Ancient Greece, Hellenistic, ca. 3rd to 1st century BCE. A stunning glass alabastron presenting a gently-tapering body that narrows to a rounded base comprised of feathered and striated bands of white against a black ground, a pair of black trail handles, and a discoid rim. A breathtaking work of glass art to be treasured for its impeccable form, beautiful hues, and sophisticated technique! Size: 1.55" W x 5.1" H (3.9 cm x 13 cm); 5.7" H (14.5 cm) on included custom stand.
The alabastron is a long-bodied vessel with a rounded bottom, a cylindrical neck, and a flat disk for a mouth. According to the Beazley Archive of the University of Oxford, the alabastron shape's history extends back to Corinth, but was only preserved in Athenian pottery examples back to the mid-sixth century BCE. Alabastra were created in many materials, including alabaster, and the Greek term for this stone - alabastron (most likely of Egyptian origin) - was the source of inspiration for the name of this shaped vessel. Many examples were finished with a white ground, as if to imitate this stone, though colorful vessels like this example were created later during the rise of the Classical period. We know from vase painting imagery of women using alabastra following a bath, that these vessels most likely held perfumed oils.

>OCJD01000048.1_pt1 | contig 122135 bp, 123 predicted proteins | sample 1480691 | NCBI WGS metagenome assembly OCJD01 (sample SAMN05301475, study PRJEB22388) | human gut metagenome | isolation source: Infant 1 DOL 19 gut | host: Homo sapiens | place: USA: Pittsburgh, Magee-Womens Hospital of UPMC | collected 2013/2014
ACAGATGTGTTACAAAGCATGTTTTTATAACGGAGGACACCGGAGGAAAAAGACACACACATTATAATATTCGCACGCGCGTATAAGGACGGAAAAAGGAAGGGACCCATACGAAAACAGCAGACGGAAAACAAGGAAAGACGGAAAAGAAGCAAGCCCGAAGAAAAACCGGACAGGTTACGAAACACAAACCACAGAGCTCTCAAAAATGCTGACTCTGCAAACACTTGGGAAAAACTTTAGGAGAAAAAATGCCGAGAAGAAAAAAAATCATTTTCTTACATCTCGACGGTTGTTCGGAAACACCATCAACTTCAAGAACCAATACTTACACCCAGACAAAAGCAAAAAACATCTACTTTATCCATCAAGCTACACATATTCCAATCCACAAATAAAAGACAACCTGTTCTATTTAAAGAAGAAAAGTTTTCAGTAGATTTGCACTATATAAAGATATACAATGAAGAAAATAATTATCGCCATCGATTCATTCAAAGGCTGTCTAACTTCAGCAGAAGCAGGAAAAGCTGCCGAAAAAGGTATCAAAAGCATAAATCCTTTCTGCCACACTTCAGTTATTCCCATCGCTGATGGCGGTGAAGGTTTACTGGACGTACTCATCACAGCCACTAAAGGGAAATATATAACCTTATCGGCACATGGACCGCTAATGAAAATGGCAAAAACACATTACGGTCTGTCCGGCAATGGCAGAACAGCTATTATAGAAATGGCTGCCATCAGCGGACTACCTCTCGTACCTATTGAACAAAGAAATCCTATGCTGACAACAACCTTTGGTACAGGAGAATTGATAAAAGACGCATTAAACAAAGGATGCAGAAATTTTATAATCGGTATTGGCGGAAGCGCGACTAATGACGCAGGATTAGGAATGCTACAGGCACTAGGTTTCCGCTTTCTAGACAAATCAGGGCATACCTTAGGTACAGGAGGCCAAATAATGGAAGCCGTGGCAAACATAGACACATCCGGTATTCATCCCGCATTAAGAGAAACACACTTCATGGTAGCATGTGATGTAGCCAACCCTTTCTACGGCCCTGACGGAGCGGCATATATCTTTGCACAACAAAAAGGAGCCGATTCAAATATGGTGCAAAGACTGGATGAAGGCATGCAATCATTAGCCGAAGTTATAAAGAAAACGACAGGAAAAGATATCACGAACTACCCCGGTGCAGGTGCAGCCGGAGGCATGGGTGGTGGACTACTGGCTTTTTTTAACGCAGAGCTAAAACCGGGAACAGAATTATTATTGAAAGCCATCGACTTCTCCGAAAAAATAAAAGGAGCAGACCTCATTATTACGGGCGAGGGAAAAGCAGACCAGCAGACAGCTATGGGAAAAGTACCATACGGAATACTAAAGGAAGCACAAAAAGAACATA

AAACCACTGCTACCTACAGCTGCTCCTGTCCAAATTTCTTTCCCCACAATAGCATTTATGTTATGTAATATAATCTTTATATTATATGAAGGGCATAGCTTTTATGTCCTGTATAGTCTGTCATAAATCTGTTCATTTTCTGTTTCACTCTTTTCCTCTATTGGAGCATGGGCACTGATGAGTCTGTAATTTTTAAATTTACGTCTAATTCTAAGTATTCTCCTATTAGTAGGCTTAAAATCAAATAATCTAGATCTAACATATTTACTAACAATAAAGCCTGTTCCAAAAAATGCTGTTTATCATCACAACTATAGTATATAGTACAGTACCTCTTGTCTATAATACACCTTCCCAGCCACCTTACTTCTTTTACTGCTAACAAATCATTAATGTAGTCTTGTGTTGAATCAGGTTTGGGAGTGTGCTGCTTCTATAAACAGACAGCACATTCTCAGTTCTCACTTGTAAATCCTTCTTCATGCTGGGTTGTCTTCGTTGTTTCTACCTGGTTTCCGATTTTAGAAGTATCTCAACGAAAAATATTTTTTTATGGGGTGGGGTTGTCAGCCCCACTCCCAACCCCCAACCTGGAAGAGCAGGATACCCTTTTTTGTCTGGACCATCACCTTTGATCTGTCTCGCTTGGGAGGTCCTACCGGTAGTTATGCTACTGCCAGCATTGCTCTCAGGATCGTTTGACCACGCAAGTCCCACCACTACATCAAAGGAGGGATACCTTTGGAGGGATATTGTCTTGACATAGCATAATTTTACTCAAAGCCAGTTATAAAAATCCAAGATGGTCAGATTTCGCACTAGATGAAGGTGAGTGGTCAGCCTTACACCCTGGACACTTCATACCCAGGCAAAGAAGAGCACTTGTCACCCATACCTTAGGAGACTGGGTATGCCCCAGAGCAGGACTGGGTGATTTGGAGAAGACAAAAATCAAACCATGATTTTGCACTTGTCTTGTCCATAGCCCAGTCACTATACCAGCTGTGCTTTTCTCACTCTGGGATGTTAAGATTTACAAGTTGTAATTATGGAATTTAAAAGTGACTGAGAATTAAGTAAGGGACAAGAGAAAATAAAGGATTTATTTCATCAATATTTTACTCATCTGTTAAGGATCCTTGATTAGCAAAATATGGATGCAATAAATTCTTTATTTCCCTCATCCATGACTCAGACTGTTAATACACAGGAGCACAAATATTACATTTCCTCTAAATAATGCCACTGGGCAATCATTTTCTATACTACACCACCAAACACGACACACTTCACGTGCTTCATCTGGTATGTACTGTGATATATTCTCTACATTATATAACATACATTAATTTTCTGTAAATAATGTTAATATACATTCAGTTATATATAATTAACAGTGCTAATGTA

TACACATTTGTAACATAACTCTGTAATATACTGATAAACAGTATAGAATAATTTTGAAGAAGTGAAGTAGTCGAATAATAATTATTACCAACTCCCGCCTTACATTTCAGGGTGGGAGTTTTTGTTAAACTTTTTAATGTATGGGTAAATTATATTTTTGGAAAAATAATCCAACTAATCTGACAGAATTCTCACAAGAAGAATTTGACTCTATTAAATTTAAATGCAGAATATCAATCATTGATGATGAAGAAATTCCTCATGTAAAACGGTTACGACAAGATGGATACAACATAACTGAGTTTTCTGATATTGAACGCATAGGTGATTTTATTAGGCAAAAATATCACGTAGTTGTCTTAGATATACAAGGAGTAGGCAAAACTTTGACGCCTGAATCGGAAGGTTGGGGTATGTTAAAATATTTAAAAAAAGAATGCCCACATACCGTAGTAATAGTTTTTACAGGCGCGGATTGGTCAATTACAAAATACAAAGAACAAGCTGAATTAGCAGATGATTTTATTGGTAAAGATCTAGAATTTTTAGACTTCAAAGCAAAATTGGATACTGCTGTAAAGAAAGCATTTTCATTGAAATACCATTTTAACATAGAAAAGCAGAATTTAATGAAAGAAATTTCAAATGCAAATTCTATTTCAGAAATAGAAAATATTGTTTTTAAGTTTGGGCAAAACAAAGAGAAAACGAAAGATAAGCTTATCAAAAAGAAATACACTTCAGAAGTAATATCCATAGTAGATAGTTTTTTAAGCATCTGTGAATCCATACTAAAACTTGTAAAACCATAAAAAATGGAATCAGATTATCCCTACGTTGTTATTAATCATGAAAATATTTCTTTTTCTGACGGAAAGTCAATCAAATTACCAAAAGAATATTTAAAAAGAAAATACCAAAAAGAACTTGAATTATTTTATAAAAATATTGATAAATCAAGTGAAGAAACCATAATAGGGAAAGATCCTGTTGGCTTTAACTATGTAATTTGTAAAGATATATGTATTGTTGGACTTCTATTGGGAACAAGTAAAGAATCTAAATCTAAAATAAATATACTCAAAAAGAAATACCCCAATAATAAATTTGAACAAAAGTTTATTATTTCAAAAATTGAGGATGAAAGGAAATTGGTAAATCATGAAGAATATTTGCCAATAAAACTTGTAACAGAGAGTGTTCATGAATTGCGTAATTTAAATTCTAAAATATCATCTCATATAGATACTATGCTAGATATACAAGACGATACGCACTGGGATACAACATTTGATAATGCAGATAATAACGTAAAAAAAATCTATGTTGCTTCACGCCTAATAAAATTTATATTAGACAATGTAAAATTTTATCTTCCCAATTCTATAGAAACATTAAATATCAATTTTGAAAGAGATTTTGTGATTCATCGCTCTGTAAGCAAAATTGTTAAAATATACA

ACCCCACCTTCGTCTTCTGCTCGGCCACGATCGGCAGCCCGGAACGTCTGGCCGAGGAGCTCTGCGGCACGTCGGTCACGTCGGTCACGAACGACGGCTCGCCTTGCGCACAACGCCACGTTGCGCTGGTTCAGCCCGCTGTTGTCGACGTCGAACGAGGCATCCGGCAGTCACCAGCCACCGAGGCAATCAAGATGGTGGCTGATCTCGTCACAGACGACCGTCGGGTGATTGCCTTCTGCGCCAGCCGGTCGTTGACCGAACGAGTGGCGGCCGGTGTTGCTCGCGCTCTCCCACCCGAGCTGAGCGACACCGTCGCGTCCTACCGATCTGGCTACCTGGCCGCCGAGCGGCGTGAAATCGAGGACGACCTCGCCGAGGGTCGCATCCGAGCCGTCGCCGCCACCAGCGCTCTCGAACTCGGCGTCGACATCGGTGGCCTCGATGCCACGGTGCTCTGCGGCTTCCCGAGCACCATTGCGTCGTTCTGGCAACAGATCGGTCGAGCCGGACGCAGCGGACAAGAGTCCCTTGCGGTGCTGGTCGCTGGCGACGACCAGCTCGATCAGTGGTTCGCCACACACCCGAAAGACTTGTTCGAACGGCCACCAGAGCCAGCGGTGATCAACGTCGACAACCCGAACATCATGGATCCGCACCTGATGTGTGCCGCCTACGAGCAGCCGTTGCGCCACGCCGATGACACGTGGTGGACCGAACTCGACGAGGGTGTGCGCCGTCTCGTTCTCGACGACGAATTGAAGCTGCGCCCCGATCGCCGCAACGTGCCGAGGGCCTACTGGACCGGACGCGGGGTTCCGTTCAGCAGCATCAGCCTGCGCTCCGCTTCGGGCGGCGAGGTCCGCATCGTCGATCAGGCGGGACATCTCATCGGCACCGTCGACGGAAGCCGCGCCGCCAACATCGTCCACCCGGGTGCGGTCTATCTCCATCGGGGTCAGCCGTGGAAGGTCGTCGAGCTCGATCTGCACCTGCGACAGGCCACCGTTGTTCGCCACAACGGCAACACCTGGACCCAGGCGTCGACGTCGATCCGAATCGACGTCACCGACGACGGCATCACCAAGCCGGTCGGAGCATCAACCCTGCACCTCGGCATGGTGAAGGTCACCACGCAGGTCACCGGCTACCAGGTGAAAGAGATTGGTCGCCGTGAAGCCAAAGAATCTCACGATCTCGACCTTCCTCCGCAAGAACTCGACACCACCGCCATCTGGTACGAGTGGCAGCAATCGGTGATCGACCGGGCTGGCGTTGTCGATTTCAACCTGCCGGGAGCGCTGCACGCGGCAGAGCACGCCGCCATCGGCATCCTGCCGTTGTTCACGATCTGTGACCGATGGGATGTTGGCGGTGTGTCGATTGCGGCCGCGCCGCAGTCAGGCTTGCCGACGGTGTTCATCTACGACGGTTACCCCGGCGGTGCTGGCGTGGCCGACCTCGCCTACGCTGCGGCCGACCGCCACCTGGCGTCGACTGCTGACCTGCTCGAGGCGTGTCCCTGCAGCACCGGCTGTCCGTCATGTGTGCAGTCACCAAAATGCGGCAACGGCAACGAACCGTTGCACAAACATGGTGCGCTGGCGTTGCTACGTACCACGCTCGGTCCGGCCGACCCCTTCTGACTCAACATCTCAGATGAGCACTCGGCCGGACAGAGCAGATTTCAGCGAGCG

According to the Corning Museum of Glass, core forming is "the technique of forming a vessel by winding or gathering molten glass around a core supported by a rod. After forming, the object is removed from the rod and annealed. After annealing, the core is removed by scraping." This process of glass making was begun in the late 16th century BCE by glassmakers of Mesopotamia, and then adopted by Egyptian glassmakers in the 15th century BCE. The technique almost came to an end in the so-called Dark Ages of Mediterranean civilization (1200 to 900 BCE); however, by the 9th century BCE a new generation of glassmakers took up the technique once again, and between the 6th and 4th century BCE core-forming spread throughout the Mediterranean.
Provenance: private East Coast, USA collection; ex-Martin J. Wunsch collection, New York, USA, collected in the 1980s
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Intact, with a lightly abraded surface with tiny surface pits. Silvery iridescence and light deposits on surface.